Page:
Diffuser: pressure drop or rise?

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 November 20, 2013, 17:39 Diffuser: pressure drop or rise? #1 New Member   Join Date: Nov 2013 Posts: 2 Rep Power: 0 Hello all, there's a really basic question that has been bothering me for a few days now. Let's consider a diffuser, ie a conical portion of a duct for which the inlet area is smaller than the outlet area. Now, due to the Bernoulli equation and mass conservation, at the outlet I should have a lower velocity than at the inlet which in turn results in a higher pressure at the outlet so, along the pipe, my pressure is actually increasing. Now, looking at every hydraulics manual, it is stated that in such a pipe I should have a local pressure loss instead. Such a pressure drop is proportional to the massflow and to the area reduction. What's the wrong bit here? Am I missing something? Thanks for your help! Giovanni

 November 21, 2013, 01:50 #2 Senior Member   Hamid Zoka Join Date: Nov 2009 Posts: 198 Rep Power: 9 Bernoulli equation does not consider the viscosity and therefore the skin friction between fluid and pipe walls. In case of diverging pipes, there is an increase in outlet static pressure due to the increase in section area. But on the other hand there is also a pressure loss due to skin friction between fluid and pipe wall which degrades the total energy of the flow. In other words, diverging pipe not only does not give the energy to the flow (it just convert the velocity to pressure!) but also decreases the energy content of the flow due to skin friction. Therefore the delta pressure will be the algebraic sum of these two. I hope it helps! Regards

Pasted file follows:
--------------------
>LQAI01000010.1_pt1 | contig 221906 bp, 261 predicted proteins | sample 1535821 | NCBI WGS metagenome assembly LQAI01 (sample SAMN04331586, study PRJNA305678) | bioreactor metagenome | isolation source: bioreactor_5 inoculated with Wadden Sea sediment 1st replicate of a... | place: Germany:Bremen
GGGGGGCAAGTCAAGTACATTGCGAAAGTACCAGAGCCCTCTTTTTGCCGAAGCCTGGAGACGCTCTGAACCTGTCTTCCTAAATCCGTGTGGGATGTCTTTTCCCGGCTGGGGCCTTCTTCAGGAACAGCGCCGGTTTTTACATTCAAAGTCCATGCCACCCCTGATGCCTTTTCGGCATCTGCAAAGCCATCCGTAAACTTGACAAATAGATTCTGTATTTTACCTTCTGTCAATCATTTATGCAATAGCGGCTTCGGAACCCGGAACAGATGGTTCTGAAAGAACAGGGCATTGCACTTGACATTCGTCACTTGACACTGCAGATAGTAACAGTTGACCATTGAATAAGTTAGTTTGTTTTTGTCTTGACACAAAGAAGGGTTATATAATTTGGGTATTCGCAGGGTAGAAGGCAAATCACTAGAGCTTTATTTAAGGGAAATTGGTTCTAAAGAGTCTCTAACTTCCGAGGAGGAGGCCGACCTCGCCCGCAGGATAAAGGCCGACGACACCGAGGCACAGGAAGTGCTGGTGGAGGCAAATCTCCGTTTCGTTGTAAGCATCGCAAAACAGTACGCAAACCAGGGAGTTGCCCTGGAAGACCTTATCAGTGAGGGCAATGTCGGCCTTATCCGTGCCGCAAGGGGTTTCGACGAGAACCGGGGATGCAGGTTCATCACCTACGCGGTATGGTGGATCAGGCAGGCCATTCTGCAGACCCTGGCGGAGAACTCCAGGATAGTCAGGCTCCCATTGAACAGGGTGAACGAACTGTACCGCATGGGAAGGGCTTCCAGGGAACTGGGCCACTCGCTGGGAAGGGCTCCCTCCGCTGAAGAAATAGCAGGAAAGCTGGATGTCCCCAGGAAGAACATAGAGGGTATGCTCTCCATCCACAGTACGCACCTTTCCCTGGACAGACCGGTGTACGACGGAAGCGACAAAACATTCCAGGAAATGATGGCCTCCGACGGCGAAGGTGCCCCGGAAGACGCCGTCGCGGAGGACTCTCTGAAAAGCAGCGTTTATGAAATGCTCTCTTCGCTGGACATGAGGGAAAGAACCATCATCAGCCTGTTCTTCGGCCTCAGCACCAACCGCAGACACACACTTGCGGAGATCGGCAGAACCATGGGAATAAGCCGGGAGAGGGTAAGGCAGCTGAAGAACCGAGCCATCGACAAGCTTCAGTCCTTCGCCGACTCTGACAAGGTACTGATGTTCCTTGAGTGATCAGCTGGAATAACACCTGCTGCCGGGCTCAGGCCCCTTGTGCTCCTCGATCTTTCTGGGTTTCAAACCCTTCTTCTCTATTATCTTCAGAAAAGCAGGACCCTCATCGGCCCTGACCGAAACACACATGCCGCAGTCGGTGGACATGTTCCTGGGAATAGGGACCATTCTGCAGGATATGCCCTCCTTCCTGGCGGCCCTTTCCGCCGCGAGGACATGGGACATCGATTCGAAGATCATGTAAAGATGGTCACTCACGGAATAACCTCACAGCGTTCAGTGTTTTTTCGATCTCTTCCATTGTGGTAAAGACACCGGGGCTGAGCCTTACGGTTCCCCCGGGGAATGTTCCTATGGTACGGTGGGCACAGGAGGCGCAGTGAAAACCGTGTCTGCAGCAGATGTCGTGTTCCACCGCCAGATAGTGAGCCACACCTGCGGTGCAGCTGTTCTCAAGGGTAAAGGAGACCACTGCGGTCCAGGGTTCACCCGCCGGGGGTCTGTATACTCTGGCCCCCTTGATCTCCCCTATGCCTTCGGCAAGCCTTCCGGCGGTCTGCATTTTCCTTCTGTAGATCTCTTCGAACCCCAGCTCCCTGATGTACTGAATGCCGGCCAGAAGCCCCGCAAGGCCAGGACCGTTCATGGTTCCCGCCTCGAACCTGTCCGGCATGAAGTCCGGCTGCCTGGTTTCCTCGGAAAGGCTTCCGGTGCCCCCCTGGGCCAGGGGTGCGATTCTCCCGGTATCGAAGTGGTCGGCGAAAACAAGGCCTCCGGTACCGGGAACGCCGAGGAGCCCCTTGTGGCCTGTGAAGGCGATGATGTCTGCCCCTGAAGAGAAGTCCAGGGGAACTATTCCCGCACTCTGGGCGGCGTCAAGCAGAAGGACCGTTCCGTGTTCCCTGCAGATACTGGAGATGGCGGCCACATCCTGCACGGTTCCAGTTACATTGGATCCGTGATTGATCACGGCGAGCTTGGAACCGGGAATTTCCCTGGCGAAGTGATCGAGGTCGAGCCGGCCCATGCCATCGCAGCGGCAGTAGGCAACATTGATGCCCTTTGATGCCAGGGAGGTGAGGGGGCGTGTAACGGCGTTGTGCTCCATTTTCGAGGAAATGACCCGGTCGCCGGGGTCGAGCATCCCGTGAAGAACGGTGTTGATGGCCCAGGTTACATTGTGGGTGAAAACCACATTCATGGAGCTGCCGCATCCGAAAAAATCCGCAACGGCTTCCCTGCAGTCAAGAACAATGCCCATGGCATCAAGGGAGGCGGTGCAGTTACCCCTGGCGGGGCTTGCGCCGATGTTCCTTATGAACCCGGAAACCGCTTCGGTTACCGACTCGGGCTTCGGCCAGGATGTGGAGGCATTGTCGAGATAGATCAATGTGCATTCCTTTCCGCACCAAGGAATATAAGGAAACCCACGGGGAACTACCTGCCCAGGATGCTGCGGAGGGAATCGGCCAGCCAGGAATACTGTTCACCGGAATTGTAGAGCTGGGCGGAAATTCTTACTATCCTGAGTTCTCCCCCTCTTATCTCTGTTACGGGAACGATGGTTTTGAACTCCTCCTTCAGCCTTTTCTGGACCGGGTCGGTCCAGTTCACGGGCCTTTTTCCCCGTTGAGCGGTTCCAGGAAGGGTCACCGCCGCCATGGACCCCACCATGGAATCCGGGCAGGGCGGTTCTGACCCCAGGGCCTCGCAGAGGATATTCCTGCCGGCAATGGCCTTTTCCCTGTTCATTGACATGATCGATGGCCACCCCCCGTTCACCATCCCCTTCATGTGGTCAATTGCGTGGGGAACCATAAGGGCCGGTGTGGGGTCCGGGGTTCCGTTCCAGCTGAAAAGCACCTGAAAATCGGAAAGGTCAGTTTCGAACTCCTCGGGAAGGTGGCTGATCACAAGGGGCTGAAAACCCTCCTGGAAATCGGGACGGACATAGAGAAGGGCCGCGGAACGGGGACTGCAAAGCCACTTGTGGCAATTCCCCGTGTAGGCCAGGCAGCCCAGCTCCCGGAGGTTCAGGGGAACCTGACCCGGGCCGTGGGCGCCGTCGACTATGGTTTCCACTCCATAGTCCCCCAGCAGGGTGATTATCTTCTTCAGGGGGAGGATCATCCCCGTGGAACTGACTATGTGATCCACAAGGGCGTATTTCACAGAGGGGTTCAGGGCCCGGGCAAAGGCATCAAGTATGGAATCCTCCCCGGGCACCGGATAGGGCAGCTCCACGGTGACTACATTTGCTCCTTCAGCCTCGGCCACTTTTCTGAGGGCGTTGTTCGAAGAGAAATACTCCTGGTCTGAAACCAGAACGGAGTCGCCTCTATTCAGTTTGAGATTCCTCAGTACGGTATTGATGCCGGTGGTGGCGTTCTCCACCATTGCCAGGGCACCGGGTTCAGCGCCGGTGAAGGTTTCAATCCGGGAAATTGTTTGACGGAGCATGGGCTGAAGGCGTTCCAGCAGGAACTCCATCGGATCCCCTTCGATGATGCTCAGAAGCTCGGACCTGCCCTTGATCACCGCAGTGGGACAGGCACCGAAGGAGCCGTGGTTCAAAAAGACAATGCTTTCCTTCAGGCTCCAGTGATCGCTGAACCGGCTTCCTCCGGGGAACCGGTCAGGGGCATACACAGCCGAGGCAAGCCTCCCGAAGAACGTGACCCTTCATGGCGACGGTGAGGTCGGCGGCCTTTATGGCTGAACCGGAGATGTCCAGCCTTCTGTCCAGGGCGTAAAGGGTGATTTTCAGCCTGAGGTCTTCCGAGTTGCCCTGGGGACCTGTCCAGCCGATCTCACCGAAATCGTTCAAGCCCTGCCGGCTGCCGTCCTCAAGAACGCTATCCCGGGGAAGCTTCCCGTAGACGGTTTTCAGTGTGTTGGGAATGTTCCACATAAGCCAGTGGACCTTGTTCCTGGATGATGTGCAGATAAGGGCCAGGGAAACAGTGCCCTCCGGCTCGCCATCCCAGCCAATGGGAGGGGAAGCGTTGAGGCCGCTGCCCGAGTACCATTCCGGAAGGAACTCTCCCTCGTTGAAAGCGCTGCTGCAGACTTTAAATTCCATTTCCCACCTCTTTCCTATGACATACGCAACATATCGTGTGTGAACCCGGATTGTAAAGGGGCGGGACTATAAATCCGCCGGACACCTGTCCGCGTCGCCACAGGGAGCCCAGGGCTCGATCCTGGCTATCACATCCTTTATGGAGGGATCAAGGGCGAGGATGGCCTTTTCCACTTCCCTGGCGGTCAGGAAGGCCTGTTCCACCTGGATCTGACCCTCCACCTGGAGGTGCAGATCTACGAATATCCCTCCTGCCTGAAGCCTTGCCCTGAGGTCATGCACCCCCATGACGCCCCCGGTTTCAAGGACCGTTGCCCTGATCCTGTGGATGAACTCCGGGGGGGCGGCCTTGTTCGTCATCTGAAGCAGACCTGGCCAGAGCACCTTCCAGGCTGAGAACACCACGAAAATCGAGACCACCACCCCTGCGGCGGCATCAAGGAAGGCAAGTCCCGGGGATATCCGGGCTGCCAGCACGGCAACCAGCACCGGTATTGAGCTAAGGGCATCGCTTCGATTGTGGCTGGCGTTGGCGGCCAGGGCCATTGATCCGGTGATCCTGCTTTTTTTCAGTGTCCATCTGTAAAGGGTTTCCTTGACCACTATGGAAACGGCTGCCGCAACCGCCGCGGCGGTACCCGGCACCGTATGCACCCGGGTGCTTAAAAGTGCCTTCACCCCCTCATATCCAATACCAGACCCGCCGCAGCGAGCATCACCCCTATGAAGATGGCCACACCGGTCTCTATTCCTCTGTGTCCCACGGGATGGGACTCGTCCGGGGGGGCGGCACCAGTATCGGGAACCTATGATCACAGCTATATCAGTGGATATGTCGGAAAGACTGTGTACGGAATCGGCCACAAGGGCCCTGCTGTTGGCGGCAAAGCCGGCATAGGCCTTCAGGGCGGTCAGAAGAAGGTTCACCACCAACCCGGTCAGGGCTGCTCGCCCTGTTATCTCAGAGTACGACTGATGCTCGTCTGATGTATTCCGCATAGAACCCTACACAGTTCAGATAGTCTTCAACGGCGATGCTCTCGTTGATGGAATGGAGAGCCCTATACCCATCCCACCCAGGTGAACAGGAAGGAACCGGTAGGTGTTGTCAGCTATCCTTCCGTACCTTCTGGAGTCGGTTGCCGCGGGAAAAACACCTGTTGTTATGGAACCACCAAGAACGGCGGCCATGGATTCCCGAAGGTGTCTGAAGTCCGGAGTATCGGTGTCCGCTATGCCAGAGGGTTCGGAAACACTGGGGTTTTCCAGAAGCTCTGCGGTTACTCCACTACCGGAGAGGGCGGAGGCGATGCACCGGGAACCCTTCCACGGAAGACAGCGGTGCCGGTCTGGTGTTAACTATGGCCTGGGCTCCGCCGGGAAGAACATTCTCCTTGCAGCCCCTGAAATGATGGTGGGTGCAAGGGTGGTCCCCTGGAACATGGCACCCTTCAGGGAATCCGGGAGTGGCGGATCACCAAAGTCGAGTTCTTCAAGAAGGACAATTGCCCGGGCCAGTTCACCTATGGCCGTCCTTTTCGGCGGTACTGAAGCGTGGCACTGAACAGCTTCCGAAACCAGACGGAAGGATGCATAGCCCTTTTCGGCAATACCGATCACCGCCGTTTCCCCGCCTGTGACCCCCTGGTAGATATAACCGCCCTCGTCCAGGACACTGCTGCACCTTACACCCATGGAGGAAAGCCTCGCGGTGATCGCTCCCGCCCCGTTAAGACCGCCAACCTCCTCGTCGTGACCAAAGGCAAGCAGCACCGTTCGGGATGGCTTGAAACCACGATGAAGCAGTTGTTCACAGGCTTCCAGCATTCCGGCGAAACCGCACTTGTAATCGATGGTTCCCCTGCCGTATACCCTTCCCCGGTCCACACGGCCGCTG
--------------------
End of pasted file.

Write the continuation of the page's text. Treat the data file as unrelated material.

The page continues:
November 21, 2013, 03:30 #3 New Member   Join Date: Nov 2013 Posts: 2 Rep Power: 0 Helps a lot! Thanks!

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